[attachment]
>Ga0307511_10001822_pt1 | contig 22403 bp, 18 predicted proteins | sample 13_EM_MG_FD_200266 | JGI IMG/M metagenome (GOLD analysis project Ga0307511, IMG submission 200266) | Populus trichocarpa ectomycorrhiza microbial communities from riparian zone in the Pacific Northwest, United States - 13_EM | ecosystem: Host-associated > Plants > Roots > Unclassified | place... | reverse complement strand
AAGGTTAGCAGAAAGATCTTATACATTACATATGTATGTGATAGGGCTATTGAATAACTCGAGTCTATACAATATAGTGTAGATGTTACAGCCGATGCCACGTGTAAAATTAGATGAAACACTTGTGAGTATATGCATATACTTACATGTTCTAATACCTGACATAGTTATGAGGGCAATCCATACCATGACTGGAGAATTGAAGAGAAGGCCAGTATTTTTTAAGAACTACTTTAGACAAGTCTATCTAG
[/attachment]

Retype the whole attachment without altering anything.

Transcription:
>Ga0307511_10001822_pt1 | contig 22403 bp, 18 predicted proteins | sample 13_EM_MG_FD_200266 | JGI IMG/M metagenome (GOLD analysis project Ga0307511, IMG submission 200266) | Populus trichocarpa ectomycorrhiza microbial communities from riparian zone in the Pacific Northwest, United States - 13_EM | ecosystem: Host-associated > Plants > Roots > Unclassified | place... | reverse complement strand
AAGGTTAGCAGAAAGATCTTATACATTACATATGTATGTGATAGGGCTATTGAATAACTCGAGTCTATACAATATAGTGTAGATGTTACAGCCGATGCCACGTGTAAAATTAGATGAAACACTTGTGAGTATATGCATATACTTACATGTTCTAATACCTGACATAGTTATGAGGGCAATCCATACCATGACTGGAGAATTGAAGAGAAGGCCAGTATTTTTTAAGAACTACTTTAGACAAGTCTATCTAG